Tuesday, August 25, 2009

CIA Director Leon E. Panetta argued within the Obama administration that it should not reopen cases of suspected torture by CIA officers but lost the argument to Attorney General Eric H. Holder Jr., former and current intelligence officials said Monday.

The officials, who asked not to be named because they were discussing internal deliberations, spoke as the administration released to the public a 2004 report by the spy agency’s inspector general that detailed abuses and the top Republican on the Senate Select Committee on Intelligence accused Mr. Holder of violating a promise not to go after CIA employees for past actions.

The Justice Department also announced the appointment of a special prosecutor to do a preliminary investigation of these abuses and of a new interagency panel - overseen by the National Security Council and housed in the FBI - to supervise interrogations of high-value detainees going forward.

Mr. Holder said in a statement that the Justice Department would “not prosecute anyone who acted in good faith and within the scope of the legal guidance given by the [department’s] Office of Legal Counsel regarding the interrogation of detainees.”

However, in a memo to CIA employees Monday that was shared with the press, Mr. Panetta hinted at his disagreement with the administration’s decisions, which some analysts and members of Congress have said could further demoralize the agency and chill future intelligence collection from terrorist suspects.

He wrote that “career prosecutors have [already] examined” the 2004 findings. He added, “They worked carefully and thoroughly, sometimes taking years to decide if prosecution was warranted or not.”

“My primary interest - when it comes to a program that no longer exists - is to stand up for those officers who did what their country asked and who followed the legal guidance they were given,” Mr. Panetta wrote.

Sen. Christopher S. Bond, Missouri Republican and vice chairman of the Senate intelligence committee, criticized the administration decisions and said that Mr. Holder went back on a promise not to prosecute CIA officers made in private conversation before the Senate voted to confirm him.

“I think Holder has certainly not honored the statements he made to me and other senators during the confirmation process. I supported him because I understood he would not do this,” Mr. Bond said.

A former senior U.S. intelligence official told The Washington Times that the decision raised the prospect of double jeopardy for the individuals cited in the Inspector General’s report. The names of the interrogators were not released to the public.

“All the significant cases were referred to the Department of Justice [under the George W. Bush administration] and career prosecutors decided not to indict them,” said the official, who spoke on the condition of anonymity.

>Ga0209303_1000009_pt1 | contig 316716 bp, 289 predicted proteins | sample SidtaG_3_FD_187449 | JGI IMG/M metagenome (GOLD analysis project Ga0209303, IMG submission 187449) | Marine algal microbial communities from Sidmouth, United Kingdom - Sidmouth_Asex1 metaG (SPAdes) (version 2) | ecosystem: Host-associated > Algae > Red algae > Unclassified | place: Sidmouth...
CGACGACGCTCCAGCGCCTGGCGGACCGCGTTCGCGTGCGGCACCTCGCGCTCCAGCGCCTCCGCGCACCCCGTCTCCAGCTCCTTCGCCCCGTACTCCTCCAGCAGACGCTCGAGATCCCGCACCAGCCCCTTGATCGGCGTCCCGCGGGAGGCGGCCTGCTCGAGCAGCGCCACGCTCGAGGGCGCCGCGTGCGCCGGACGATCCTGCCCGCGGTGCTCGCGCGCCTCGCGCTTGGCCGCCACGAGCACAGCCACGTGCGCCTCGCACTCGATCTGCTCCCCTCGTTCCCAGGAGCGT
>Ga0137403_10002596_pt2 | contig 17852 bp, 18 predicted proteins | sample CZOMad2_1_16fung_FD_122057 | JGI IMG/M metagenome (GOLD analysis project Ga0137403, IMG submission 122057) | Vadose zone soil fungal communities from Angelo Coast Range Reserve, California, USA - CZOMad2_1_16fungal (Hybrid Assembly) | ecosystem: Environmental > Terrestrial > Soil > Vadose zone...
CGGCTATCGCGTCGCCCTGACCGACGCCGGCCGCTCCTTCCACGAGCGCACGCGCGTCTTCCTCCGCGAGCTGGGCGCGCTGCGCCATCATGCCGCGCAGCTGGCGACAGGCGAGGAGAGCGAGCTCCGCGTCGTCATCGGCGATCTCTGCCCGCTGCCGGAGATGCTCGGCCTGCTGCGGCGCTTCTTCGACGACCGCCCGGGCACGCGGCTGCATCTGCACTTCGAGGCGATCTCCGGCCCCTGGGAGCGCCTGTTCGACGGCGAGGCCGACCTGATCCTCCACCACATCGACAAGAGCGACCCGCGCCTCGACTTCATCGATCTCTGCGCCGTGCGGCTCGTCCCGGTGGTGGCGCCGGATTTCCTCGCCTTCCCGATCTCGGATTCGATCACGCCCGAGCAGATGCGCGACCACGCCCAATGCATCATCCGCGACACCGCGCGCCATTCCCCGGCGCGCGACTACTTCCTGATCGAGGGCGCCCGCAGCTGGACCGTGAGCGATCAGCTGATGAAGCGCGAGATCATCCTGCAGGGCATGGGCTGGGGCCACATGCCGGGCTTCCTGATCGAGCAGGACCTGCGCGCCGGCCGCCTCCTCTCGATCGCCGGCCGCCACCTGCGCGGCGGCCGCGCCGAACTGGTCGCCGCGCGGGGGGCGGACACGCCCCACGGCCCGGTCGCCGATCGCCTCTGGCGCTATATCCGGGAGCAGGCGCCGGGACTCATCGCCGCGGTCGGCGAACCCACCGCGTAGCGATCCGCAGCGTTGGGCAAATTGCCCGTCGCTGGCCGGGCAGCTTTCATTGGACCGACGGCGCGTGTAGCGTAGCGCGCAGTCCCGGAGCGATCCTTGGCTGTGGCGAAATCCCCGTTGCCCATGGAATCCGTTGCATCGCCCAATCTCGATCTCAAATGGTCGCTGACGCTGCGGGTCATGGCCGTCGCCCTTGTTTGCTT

“Many were disciplined, reprimanded [or] … their careers severely damaged or ended. … Now this administration comes along and says they are going to look at it again.”

Mr. Panetta wrote that the CIA had been “aggressive over the years in seeking new opinions from the Department of Justice as the legal landscape changed. The Agency sought and received multiple written assurances that its methods were lawful. The CIA has a strong record in terms of following legal guidance and informing the Department of Justice of potentially illegal conduct.”

With the agency sidelined in some respects from the interrogation process and its officers facing potential prosecution, the Obama administration has left open the option of relying on foreign intelligence agencies. A special task force Monday recommended continuing the practice of rendition - capturing terrorist suspects and sending them to foreign jails.

The Obama administration said, however, that it will seek diplomatic assurances from the host governments and send monitors to the jails to ensure that such suspects are not tortured.

Several human rights groups said that President Obama should have prohibited any such transfers to countries, such as Egypt or Pakistan, that are known to torture prisoners.

“We among others pushed for a blanket ban on rendition to countries that are known to engage in torture,” said Gabor Rona, international legal director for Human Rights First.

“The State Department issues reports every year that includes … countries that engage in torture. Our position is that there is no amount of diplomatic assurances that are adequate to prevent torture when the transfer is to a country that is known to engage in torture. If you can’t trust a country to not torture, then you can’t trust a country to assure they will not torture.”

Proponents of the new policy said, however, that the administration is abiding by U.N. treaties that forbid both torture and rendition of suspects to places where they might be abused.

Former CIA general counsel Jeffrey Smith said, “In general I think on a country by country basis if you can obtain diplomatic assurances from that country and then have the ability to visit the prisoner, it will go a long way towards meeting our international legal obligations.”

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